Among its financial backers is Jorge Paulo Lemann, the founder of 3G capital and the richest person in Brazil. “A truly global, premium media company that can serve the needs of today’s news audience through excellent and reliable information. . . it’s really compelling,” he said.

Other Semafor investors include crypto-billionaire Sam Bankman-Fried, former Goldman Sachs banker John Thornton and David Bradley, the former owner of The Atlantic.

The success of news brands such as the New York Times, the Wall Street Journal and the Financial Times has given investors renewed confidence in the industry, McCabe said. “Over the last three or four years, those businesses seem to have turned a corner. . . . Media has become investable again.”

But the Smiths are still entering a tough digital news market beset by failure. Many upbeat online news startups have struggled financially, resulting in repeated rounds of layoffs and scaled back ambitions.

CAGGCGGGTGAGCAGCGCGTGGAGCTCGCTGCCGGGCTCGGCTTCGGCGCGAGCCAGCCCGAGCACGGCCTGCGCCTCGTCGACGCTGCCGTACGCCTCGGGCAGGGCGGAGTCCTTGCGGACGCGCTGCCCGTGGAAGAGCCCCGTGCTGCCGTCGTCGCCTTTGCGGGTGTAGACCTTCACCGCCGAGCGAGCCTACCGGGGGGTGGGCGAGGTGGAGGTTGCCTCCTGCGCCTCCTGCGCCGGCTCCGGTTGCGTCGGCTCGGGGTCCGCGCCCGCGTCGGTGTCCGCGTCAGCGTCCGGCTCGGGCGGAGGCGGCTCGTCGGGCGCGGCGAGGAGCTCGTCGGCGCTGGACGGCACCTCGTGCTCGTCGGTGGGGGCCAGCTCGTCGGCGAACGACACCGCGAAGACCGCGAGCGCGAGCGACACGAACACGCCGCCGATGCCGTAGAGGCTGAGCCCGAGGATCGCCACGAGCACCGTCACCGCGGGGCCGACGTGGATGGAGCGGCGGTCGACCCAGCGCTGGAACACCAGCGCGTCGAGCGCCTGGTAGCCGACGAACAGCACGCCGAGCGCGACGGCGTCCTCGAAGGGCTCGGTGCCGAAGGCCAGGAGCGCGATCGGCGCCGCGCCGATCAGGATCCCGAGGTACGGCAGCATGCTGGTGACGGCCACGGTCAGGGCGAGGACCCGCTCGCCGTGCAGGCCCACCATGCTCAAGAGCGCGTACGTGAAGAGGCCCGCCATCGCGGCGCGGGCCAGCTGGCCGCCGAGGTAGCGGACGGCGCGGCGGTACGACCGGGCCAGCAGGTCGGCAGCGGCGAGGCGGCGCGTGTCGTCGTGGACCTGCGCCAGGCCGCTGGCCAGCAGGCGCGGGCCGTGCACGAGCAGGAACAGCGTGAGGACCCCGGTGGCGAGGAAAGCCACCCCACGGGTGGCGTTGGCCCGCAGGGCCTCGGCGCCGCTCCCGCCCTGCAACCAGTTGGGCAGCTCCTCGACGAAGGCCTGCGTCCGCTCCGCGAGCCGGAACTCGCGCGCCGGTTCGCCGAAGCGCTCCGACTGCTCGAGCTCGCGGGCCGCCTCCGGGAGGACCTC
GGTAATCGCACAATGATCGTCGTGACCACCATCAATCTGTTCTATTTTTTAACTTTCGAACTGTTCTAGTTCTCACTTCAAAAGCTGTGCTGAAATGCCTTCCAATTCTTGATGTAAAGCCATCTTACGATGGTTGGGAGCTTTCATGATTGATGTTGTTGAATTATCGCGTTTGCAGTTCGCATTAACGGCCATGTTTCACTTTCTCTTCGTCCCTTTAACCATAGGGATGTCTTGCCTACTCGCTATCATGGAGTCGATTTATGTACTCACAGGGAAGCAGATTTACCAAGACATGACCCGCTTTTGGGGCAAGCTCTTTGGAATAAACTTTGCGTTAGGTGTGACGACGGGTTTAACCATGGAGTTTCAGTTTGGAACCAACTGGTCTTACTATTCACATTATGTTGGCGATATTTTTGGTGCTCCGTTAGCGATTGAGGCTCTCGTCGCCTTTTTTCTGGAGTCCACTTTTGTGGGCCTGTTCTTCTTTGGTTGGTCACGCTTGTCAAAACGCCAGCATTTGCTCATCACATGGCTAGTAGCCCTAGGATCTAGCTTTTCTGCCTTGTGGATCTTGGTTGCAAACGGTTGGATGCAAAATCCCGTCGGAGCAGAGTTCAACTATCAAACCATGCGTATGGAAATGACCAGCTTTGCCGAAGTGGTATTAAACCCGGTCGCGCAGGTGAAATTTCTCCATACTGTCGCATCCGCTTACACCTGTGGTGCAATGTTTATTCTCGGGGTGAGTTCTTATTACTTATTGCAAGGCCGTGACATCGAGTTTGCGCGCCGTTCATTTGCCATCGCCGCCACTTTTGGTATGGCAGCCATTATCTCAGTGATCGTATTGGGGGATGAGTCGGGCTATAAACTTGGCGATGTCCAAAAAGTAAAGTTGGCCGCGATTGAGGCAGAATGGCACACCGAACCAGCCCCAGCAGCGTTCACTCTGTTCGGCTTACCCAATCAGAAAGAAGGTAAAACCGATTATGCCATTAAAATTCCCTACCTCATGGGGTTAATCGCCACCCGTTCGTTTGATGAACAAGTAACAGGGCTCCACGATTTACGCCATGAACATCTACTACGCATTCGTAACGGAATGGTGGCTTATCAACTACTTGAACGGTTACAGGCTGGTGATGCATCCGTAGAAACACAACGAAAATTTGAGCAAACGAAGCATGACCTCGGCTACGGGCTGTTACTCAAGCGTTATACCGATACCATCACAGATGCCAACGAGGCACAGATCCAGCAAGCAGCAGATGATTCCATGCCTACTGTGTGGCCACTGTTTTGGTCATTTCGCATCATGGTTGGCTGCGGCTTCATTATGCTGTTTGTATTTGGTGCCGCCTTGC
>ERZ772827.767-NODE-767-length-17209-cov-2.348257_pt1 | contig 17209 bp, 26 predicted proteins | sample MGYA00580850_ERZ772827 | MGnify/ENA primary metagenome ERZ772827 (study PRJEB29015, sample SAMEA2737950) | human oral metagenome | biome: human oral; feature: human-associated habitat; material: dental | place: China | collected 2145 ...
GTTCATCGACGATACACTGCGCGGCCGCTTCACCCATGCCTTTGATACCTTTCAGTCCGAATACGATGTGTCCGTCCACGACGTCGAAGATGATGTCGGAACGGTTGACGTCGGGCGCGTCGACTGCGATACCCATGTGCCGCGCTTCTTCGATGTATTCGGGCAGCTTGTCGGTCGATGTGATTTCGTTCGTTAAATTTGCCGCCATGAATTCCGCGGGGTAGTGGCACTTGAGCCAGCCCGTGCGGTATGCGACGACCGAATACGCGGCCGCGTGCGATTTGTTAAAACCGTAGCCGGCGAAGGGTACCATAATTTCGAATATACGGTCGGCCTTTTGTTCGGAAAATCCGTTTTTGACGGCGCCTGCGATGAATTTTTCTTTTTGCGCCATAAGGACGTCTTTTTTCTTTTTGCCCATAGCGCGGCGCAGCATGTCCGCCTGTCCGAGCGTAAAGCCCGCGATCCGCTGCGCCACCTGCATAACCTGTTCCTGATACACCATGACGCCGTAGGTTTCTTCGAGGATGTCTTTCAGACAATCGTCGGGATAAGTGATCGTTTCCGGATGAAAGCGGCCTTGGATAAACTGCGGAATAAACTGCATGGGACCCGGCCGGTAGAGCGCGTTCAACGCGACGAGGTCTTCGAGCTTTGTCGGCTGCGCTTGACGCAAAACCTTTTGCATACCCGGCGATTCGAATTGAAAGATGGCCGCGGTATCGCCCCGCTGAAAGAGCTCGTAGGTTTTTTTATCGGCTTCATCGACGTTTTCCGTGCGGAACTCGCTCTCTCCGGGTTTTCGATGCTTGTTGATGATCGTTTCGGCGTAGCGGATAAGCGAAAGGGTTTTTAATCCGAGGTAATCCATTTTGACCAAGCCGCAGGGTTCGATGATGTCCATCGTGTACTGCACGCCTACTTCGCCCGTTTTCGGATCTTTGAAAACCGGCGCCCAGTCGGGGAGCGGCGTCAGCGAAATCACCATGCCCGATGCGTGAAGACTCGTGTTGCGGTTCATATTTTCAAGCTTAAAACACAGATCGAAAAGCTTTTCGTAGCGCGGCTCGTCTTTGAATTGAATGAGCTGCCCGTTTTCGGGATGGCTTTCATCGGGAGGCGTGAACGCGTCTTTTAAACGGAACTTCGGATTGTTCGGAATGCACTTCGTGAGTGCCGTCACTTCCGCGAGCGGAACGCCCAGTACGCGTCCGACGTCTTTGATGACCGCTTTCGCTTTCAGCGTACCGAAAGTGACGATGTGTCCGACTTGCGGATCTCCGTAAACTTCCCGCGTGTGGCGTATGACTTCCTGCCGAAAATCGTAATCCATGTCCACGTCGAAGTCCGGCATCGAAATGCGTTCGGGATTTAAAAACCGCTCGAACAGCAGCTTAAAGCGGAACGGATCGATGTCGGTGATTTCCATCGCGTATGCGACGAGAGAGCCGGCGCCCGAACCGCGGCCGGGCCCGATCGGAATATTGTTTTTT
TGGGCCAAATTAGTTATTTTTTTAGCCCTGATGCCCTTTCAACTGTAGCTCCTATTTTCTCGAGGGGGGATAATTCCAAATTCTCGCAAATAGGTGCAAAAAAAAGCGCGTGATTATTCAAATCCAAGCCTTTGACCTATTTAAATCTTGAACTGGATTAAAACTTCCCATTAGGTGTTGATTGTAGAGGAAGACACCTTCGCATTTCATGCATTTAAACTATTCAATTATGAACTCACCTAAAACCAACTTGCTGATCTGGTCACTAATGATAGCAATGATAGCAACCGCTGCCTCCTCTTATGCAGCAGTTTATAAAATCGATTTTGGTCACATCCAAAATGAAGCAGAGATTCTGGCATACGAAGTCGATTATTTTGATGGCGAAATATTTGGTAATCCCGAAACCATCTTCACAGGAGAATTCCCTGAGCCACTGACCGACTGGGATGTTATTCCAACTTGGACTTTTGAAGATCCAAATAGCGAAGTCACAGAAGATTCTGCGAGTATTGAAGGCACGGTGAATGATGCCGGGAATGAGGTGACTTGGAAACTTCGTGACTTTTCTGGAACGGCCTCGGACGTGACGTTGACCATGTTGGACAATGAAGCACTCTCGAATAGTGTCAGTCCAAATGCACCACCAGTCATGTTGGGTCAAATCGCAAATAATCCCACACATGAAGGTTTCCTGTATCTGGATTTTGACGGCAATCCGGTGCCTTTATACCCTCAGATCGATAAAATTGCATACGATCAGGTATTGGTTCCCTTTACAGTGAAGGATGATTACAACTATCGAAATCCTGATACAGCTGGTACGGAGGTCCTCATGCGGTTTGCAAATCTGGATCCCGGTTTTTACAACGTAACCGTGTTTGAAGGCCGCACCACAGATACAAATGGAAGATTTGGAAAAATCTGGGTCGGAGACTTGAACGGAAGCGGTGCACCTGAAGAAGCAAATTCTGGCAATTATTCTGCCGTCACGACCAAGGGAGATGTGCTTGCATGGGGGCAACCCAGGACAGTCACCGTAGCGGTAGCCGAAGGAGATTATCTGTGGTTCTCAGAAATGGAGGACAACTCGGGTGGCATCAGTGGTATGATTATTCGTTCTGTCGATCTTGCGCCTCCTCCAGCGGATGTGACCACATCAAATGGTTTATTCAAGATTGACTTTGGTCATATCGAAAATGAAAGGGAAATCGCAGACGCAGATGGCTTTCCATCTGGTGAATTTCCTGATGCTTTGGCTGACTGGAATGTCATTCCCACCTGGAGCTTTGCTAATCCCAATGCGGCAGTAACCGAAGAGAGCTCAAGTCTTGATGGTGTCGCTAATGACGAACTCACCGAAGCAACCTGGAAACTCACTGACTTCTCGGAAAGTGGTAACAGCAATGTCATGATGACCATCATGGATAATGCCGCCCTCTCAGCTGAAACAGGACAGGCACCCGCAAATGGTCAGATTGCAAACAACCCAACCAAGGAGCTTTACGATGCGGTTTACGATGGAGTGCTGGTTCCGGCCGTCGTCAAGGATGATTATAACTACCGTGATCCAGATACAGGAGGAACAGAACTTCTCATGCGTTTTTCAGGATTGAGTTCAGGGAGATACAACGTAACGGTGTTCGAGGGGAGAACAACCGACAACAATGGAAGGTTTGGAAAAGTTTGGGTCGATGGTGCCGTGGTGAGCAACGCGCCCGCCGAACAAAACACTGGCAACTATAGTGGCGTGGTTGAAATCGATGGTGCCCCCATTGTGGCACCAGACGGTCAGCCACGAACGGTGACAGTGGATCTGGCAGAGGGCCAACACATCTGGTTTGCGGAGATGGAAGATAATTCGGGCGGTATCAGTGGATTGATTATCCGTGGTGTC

The Athletic, a sports news site that has more than 1 million paying subscribers, lost $55 million on $65 million in revenue last year. Earlier this year, the New York Times bought it for $550 million. Semafor declined to disclose its financial targets or valuation.

Semafor’s goal is to take on the giants of general interest news—the New York Times, the Washington Post, the BBC and CNN—that the Smiths believe are too focused on national readers and are not trusted by the public. .

“There’s just this blindingly obvious dissatisfaction of consumers with the news business,” said Ben Smith.

He said that Semafor would focus on the first landings. He also plans to continue writing about the media business in a format that would resemble his old column.